A little preparation goes a long way with SciCast. Or to put it another way: planning is over-rated.
Your challenge is to make a short film. Very short. Frankly, all the traditional film-making nonsense of scripts, storyboards, shot lists for the cameras, rehearsal schedules… — all that can all be a waste of time.
Got an idea? Great. Grab a camera, film it, see if it works. If it does, great! If not — work out how to fix it, and do it again.
Of course, there’s nothing stopping you from planning with fanatical attention to detail, and some of the best films you’ll see on the SciCast site have obviously been crafted with tremendous care. But others have been fresh and charming precisely because someone grabbed a camera and started filming, without really thinking about it.
How long does it take to make a film?
The flippant answer is “a little longer than you’ve got!” — and that’s part of the challenge.
However, it can be very quick. Suppose you stumble across an odd rock formation. You point your mobile phone camera at it, wonder out loud why it’s like it is… and you’re done. Now, a Wild West costume extravaganza about friction, sliding glasses across a saloon bar counter — that might take a little while to pull together.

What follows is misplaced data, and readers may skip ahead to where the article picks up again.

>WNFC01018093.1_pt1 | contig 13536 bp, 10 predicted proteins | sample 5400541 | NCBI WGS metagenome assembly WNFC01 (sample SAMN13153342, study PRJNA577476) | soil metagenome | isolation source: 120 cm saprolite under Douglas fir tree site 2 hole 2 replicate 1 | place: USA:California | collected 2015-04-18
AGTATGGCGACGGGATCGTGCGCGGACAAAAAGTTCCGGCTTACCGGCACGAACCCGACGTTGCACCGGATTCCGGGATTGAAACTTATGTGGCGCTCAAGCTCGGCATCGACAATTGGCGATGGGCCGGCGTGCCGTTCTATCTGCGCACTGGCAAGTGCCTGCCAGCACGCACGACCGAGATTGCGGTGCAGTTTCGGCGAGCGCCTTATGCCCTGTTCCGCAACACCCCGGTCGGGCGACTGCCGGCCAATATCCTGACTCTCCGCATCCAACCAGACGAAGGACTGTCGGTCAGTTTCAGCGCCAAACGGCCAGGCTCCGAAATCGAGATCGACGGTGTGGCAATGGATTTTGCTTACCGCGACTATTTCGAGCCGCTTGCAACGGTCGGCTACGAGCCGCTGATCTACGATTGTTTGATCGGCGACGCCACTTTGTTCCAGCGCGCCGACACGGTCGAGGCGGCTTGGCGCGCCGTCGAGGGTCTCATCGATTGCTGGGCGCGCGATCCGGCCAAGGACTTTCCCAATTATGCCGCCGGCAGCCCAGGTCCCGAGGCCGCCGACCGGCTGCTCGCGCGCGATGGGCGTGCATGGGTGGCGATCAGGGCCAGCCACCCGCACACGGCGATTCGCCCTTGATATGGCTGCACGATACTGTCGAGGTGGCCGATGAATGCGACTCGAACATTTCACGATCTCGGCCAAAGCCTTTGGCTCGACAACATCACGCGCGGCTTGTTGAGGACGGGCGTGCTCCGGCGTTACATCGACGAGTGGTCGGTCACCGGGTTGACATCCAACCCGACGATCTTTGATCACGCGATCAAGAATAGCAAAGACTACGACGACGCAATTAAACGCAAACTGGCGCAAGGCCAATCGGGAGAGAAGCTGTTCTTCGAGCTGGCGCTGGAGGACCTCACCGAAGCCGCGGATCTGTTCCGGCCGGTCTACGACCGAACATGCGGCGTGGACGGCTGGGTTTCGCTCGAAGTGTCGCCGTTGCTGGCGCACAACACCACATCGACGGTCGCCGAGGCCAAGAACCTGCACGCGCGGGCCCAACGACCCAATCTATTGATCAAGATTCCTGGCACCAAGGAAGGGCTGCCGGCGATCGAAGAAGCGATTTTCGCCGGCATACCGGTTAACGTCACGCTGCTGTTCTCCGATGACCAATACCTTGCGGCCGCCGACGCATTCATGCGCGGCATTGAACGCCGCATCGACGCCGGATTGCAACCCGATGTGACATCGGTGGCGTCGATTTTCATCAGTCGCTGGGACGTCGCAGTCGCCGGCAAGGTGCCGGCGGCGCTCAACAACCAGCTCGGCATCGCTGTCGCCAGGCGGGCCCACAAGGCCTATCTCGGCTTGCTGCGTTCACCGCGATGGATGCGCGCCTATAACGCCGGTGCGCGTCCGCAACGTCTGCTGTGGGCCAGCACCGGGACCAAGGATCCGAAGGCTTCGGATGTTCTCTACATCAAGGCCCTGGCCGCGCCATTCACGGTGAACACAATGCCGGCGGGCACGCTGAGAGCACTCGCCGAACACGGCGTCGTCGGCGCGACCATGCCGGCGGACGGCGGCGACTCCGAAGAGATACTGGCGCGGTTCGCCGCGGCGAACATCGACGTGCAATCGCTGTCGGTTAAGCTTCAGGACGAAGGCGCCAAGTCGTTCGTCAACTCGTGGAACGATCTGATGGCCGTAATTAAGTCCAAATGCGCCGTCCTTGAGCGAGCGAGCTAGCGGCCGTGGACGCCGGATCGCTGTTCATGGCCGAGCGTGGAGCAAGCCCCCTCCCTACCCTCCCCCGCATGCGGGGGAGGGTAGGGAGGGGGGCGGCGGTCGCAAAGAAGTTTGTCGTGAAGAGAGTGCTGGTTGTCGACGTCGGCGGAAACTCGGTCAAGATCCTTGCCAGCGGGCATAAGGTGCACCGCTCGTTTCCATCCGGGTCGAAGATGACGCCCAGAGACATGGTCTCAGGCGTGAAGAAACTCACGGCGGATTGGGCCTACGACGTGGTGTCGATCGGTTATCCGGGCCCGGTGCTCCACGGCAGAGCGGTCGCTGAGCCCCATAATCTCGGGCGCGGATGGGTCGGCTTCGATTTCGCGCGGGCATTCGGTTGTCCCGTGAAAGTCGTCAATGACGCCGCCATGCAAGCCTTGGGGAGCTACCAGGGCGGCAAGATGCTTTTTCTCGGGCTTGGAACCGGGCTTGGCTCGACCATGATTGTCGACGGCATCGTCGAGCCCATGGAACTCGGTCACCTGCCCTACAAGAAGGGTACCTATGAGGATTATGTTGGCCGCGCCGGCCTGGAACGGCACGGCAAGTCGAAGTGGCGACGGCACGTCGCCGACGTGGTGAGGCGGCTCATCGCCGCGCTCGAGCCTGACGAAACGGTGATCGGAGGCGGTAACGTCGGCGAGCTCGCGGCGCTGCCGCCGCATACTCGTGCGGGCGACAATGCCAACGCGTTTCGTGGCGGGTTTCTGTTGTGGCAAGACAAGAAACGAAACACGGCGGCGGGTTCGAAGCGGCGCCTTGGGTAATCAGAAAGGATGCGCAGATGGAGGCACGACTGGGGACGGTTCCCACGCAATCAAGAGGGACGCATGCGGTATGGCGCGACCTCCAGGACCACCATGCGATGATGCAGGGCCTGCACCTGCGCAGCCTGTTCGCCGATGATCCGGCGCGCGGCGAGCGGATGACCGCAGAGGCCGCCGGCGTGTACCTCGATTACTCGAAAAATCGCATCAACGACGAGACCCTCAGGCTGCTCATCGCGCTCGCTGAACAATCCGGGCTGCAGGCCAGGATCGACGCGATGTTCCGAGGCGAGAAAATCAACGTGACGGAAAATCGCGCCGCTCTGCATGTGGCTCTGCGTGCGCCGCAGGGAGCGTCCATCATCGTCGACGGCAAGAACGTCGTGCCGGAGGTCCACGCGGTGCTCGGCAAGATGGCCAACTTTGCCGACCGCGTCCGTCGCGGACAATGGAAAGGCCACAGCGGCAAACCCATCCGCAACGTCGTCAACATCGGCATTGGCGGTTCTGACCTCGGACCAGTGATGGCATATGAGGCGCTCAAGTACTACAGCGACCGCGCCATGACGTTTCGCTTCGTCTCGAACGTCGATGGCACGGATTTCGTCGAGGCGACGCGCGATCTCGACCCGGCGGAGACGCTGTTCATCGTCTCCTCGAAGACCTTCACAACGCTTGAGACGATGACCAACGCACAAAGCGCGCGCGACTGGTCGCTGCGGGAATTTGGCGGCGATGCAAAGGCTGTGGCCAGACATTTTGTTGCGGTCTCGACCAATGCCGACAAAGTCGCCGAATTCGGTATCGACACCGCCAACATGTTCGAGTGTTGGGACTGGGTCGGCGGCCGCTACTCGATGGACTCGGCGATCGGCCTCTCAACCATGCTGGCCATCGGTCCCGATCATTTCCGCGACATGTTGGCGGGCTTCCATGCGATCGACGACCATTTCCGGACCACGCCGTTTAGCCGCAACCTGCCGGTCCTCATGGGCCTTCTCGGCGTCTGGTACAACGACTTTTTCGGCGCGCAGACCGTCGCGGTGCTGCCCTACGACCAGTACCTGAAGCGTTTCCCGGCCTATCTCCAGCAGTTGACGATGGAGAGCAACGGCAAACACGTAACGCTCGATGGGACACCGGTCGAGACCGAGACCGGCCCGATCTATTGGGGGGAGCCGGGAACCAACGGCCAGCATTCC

Somewhere in between, the answer is: “it takes a few hours.” Could you finish up in a lesson? For your first film, no, unlikely. In half a day off timetable? Yes, quite likely. Over a few sessions of an after-school club? Absolutely.
If you can find your team an hour to plan, an hour to film, and an hour to edit, they should just about be able to work within those deadlines. It’s wise to allocate an hour you don’t tell the team about; if they’ve more time, they’ll fill it.
Our other recommendation is: don’t assume you’ll stop at one film. Most SciCast teams have been so excited by it all, they’ve made three or four. So be canny, and keep your first film simple and quick to make. Save the ambition for the next one!
Doing several things at once
If you’re running an after-school club, say, you might have several teams on the go all at the same time. Keeping track of them all can be tricky, but in most cases you’ll be limited by how much equipment you can muster. Nevertheless, it’s very hard for one person to produce more than about four or five teams’ efforts at once.